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Data are the results of an experiment, and are observable and objective rather than subjective.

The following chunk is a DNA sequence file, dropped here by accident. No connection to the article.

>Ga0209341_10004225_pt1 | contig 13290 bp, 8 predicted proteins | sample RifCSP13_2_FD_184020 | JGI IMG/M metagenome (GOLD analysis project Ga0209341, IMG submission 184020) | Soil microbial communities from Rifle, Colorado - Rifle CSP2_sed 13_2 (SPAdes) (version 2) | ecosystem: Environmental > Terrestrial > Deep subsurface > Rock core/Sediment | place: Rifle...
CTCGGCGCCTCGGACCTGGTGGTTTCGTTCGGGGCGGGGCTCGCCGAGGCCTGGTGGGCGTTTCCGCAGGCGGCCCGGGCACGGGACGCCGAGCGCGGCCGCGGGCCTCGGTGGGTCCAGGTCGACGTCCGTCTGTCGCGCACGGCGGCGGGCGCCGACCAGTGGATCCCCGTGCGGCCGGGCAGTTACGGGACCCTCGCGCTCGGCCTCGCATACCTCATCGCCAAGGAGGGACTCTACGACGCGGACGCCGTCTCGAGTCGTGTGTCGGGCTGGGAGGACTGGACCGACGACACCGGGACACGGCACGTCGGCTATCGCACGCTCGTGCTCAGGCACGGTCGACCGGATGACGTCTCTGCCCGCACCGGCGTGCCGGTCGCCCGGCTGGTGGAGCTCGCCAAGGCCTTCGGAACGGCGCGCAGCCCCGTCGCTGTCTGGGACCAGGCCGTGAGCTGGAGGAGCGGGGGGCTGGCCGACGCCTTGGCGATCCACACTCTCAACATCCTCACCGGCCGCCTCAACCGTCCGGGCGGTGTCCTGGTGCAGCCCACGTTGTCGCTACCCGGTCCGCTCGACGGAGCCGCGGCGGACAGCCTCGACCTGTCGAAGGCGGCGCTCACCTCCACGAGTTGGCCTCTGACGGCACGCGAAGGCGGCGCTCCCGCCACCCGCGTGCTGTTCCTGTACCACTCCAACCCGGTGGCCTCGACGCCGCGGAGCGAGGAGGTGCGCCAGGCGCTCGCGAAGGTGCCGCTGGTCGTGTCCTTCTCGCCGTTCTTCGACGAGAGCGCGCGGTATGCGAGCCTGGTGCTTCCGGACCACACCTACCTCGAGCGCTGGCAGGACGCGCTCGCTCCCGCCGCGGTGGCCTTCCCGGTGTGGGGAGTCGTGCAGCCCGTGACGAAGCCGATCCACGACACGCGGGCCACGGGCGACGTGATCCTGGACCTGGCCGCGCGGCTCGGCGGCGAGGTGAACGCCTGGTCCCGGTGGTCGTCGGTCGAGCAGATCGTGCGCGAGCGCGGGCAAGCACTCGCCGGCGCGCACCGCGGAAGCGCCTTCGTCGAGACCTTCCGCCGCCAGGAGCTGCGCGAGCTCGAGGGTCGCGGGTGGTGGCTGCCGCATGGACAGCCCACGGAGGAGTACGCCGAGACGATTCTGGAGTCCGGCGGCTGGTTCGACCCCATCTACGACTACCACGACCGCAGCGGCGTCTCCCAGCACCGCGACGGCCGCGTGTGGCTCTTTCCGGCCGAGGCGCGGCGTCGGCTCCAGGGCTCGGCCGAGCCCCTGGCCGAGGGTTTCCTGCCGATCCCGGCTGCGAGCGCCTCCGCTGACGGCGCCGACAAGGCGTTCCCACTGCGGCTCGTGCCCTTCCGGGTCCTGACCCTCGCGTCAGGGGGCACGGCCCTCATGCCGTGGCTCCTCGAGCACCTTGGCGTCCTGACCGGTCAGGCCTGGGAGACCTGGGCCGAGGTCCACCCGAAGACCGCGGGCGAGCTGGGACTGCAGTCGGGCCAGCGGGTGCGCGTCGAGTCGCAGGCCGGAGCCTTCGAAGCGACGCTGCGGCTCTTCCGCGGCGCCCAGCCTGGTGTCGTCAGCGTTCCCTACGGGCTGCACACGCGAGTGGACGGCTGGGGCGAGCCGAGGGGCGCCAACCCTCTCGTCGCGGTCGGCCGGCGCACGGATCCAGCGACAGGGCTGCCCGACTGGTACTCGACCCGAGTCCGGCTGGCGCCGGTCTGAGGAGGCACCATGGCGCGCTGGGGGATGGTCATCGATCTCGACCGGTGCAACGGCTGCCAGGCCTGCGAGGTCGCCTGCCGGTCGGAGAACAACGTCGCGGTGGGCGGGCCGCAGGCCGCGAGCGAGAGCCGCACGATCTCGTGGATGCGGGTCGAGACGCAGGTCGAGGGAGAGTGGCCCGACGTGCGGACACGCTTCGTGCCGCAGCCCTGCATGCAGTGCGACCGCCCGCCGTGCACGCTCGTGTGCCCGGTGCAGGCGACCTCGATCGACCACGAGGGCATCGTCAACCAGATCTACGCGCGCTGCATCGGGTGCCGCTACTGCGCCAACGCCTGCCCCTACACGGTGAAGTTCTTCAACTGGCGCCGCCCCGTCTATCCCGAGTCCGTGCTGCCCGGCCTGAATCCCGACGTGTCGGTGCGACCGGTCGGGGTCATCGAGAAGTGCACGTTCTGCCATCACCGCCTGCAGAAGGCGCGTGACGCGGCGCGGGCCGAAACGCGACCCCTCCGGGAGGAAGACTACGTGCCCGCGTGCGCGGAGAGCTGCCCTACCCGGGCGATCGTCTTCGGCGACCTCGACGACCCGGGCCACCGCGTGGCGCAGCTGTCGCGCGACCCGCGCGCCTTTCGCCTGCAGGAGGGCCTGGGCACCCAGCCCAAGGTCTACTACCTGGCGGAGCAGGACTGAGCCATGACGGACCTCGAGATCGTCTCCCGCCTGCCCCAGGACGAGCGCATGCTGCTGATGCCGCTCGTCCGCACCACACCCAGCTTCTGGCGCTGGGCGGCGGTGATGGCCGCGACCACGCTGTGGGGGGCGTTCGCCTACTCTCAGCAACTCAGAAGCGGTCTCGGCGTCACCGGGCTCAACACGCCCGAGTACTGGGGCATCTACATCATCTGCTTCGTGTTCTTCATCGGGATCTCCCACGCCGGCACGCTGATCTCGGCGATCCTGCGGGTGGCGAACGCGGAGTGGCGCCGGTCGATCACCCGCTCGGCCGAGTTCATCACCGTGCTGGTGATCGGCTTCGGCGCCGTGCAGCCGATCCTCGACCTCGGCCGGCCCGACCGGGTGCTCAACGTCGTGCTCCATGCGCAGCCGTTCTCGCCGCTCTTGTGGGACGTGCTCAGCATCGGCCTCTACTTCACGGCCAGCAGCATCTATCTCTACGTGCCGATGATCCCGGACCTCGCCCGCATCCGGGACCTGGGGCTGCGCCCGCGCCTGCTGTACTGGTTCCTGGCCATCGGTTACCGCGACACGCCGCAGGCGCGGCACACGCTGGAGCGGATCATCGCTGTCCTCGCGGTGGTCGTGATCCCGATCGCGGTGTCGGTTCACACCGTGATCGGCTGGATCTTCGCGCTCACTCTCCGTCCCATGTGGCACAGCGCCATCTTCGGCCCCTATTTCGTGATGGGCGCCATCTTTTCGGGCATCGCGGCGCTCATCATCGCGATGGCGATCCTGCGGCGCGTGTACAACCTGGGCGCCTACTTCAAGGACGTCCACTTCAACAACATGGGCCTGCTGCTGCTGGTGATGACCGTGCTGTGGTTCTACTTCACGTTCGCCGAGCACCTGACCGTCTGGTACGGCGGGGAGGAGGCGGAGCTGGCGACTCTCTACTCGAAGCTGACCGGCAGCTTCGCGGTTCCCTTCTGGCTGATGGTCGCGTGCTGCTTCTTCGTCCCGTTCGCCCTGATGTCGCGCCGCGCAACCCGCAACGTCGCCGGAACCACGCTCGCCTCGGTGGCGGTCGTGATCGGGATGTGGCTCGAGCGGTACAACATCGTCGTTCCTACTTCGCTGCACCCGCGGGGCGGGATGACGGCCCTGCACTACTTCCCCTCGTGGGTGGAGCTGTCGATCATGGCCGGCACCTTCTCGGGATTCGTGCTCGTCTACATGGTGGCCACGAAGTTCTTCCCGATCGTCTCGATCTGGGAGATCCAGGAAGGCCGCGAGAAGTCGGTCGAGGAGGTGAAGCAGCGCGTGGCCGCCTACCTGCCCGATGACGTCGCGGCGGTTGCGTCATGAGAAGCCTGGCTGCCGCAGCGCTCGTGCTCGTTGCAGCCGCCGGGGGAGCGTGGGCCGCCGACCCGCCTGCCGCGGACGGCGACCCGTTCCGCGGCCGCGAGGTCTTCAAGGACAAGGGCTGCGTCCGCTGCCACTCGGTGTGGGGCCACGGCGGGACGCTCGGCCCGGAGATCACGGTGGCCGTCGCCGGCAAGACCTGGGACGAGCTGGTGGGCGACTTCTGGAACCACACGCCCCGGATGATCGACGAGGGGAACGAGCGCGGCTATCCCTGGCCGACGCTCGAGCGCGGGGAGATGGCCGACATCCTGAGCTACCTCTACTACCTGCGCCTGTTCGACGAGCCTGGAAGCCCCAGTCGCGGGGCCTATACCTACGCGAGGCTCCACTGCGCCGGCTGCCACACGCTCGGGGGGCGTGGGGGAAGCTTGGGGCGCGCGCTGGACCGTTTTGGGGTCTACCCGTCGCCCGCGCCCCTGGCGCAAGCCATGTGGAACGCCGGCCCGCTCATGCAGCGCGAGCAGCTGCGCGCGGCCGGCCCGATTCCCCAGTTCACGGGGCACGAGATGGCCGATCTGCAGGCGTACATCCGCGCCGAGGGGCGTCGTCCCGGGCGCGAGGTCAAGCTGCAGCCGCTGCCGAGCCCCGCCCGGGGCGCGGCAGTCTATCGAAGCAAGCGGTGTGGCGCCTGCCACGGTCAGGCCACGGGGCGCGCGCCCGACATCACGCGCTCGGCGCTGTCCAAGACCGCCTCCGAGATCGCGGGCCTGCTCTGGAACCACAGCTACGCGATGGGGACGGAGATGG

This article concentrates on the more specific definition. Maintaining organization and conducting life-sustaining processes require an outside source of energy, defined as the capacity to do "work." 2. Reproduction is the ability of every type of organism to give rise to another organism like itself. Bacteria, protozoans, and other unicellular organisms simply split in two (binary fission). Multicellular organisms often unite sperm and egg, each from a different individual, resulting in an immature individual which develops into the adult. The instructions for an organism's organization and development are encoded in genes. Genes are comprised of long molecules of DNA (deoxyribonucleic acid); DNA is the genetic code in all living things.